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JudgmentBuy Article:

Attorney Liens

When you retain a contingency lawyer to attempt to win your lawsuit or recover your judgment, part of their retainer agreement will almost certainly include some type of lien on your judgment. That means that any potentially recovered judgment money must be split with your lawyer. In lawsuits and judgment recovery, whether you win or lose, you usually have to pay something. This article is my opinion, and not legal advice. I am a judgment broker, and am not a lawyer. If you ever need any legal advice or a strategy to use, please contact a lawyer.

When you retain a contingency lawyer, you must give up a sizable percentage of any potential recovery or settlement. Everything depends on the details of the retainer agreement. Often, all expenses come out of your share of a recovery. There are many advantages to retaining a contingency lawyer, including:

A) If you recover money that is paid over time, you only have to pay your lawyer as you get paid.

B) If you lose your lawsuit, or there is no money recovered on your judgment, sometimes you do not have to pay the lawyer at all.

C) You can find excellent representation (a good and perhaps expensive attorney) that might otherwise be out of your financial reach.

D) Because your lawyer will not be getting paid by the hour, you may get more interaction and questions answered, with less concern about "watching the clock".

E) Your attorney might work harder if they are paid on a contingency basis, because their fee is at stake.

F) If your adversary finds out you are paying by the hour, they are more likely to use delay tactics to attempt to exhaust your funds.

Usually, when your lawyer does not make progress recovering your judgment, it is because your judgment debtor has no available assets to collect. Once in a while, the judgment debtor has assets, however the attorney is too busy with other lawsuits and judgments.

Many attorneys put their first priorities on their clients that pay hourly. When time permits, they work on their contingency client cases. Usually, this is not an issue, however it sometimes means they never get around to working on your judgment.

What if you want to fire your contingency lawyer? When you are trying to win your current ongoing lawsuit, there is not much you can do; except make arrangements, and pay the lawyer off. Usually, the next step is to find another lawyer to resume your lawsuit.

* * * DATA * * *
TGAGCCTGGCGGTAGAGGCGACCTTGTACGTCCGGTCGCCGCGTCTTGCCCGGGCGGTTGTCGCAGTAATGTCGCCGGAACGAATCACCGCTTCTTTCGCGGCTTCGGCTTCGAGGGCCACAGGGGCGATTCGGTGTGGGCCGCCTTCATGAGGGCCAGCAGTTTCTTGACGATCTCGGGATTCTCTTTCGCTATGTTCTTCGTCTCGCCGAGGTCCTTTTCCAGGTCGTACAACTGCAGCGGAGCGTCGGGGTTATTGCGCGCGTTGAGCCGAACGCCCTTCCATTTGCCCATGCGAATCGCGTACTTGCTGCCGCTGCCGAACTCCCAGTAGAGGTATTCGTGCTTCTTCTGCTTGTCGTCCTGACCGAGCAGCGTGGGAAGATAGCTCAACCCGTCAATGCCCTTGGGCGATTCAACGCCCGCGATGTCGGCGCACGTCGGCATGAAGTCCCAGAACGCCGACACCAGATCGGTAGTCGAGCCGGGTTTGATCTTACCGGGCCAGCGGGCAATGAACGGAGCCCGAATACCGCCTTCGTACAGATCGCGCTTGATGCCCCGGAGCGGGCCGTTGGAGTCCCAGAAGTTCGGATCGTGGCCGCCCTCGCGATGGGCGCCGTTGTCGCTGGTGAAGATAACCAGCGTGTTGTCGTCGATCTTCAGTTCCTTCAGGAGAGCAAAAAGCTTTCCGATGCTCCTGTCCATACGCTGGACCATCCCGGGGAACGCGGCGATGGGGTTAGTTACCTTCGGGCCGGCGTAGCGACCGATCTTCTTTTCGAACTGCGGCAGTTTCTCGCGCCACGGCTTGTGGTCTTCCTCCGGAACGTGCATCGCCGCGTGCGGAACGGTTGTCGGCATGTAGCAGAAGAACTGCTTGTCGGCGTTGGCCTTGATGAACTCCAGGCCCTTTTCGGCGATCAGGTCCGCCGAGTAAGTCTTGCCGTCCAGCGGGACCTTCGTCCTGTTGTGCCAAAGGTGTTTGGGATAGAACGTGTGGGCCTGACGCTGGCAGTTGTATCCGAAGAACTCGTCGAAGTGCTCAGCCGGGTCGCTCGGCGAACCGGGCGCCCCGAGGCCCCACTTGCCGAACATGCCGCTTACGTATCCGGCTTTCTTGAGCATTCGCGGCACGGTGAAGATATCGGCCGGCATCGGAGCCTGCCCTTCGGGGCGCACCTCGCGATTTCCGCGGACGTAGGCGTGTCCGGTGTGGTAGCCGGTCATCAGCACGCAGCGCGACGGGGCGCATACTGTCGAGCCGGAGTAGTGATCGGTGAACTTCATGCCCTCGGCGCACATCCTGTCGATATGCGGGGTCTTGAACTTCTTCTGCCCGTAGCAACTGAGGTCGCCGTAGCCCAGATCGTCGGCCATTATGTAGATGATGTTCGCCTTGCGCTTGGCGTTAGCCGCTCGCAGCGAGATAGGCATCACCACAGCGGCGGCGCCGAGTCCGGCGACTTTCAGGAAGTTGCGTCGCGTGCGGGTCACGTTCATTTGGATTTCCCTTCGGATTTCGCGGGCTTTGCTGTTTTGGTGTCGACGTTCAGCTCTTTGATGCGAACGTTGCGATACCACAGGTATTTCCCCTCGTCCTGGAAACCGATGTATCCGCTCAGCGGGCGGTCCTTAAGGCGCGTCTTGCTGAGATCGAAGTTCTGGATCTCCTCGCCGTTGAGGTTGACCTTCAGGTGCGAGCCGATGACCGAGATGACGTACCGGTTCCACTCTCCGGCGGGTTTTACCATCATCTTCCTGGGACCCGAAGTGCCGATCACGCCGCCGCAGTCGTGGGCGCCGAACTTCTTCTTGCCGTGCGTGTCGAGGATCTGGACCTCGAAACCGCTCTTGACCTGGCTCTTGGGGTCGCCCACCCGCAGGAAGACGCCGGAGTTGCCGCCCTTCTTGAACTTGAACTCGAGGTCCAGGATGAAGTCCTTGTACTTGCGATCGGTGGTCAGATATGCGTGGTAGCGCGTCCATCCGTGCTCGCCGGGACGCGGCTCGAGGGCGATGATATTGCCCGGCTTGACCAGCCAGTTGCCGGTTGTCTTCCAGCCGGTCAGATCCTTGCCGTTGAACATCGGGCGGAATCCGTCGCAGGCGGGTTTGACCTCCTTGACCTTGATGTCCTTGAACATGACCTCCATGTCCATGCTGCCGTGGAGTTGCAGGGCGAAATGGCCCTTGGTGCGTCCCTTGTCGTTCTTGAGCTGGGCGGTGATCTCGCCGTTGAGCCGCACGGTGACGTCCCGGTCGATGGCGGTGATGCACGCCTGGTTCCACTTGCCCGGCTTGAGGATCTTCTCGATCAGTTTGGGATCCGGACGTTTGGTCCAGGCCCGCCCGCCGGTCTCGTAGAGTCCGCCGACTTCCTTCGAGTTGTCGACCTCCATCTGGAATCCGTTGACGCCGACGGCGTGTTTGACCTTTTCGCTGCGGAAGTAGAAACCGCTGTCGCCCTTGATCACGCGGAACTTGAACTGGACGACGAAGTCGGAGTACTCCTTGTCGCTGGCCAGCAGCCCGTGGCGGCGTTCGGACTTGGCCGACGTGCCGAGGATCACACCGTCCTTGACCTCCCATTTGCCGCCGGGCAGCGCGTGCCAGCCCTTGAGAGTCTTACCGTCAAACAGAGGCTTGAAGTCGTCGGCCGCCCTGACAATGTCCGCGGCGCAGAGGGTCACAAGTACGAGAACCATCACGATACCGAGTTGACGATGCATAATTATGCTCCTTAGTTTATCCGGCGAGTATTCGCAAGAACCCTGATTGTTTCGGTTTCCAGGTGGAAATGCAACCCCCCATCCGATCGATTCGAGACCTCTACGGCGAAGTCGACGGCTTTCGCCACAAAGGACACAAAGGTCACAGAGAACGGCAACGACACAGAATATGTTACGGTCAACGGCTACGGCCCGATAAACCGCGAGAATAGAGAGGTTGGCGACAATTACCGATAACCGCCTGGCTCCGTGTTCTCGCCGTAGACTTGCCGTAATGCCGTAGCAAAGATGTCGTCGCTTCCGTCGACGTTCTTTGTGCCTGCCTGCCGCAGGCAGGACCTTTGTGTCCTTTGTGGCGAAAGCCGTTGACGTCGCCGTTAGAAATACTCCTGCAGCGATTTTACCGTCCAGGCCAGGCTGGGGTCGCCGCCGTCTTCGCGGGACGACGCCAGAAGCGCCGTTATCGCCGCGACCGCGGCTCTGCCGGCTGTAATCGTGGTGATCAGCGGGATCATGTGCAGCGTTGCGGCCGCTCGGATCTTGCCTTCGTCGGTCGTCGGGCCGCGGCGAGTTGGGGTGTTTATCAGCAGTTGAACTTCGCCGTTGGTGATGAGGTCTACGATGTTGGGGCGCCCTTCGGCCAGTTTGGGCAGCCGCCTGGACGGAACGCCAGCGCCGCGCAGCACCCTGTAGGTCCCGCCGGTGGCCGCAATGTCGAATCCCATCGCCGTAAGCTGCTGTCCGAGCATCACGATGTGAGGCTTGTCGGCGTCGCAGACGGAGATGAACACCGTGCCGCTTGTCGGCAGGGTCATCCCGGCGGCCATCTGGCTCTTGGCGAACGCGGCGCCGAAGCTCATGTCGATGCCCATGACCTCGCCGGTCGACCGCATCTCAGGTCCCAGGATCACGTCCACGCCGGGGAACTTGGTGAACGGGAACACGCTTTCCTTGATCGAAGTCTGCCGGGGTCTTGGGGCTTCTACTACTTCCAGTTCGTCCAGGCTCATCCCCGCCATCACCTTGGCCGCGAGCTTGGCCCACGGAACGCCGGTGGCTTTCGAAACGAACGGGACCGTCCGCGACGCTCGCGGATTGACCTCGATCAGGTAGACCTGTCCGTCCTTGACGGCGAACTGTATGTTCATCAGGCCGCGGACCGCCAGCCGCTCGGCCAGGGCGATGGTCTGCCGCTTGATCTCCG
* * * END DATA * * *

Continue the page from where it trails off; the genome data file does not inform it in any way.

What if you retained a lawyer to win your judgment and/or recover your judgment? Post judgment, what if you decided they made little or no progress to recover your judgment, and now you want your judgment back? There may be a few options.

Many contingency lawyers include quantum merit clauses, so if you fire them, you will owe them for the work they have done so far. Often, contingency lawyers will not release your judgment until you pay them. When you want your judgment back, the obvious way is to work out a deal to pay them something between what you can afford, and what you owe your attorney in full.

It may also be possible to find a judgment outsourcing solution with a plan having a priority to pay your lawyer. Outsourcing your judgment on a contingency basis may cost between 12% and 65% of what is recovered, depending on your judgment debtor's available assets.

Before outsourcing your judgment, find out from your lawyer how much is, or will be, owed to them for any future recovery; and that outsourcing your judgment recovery is OK with them. The best outsourcing solutions do not require you to assign your judgment, so it does not interfere with any existing ownership contracts.

For a judgment outsourcing example, you have a $100,000 judgment, where nothing has been recovered so far. If the judgment is not outsourced, there might forever be zero dollars to share with the lawyer having a lien on your judgment. With an outsourced solution that costs (e.g.) 40%, you and your lawyer will share 60% of what may be recovered.

Outsourcing a judgment may cost a large portion of what may be recovered, however half of something is better than all of nothing. Outsourcing your judgment will require no work and very little or no expense, making it a very attractive option.


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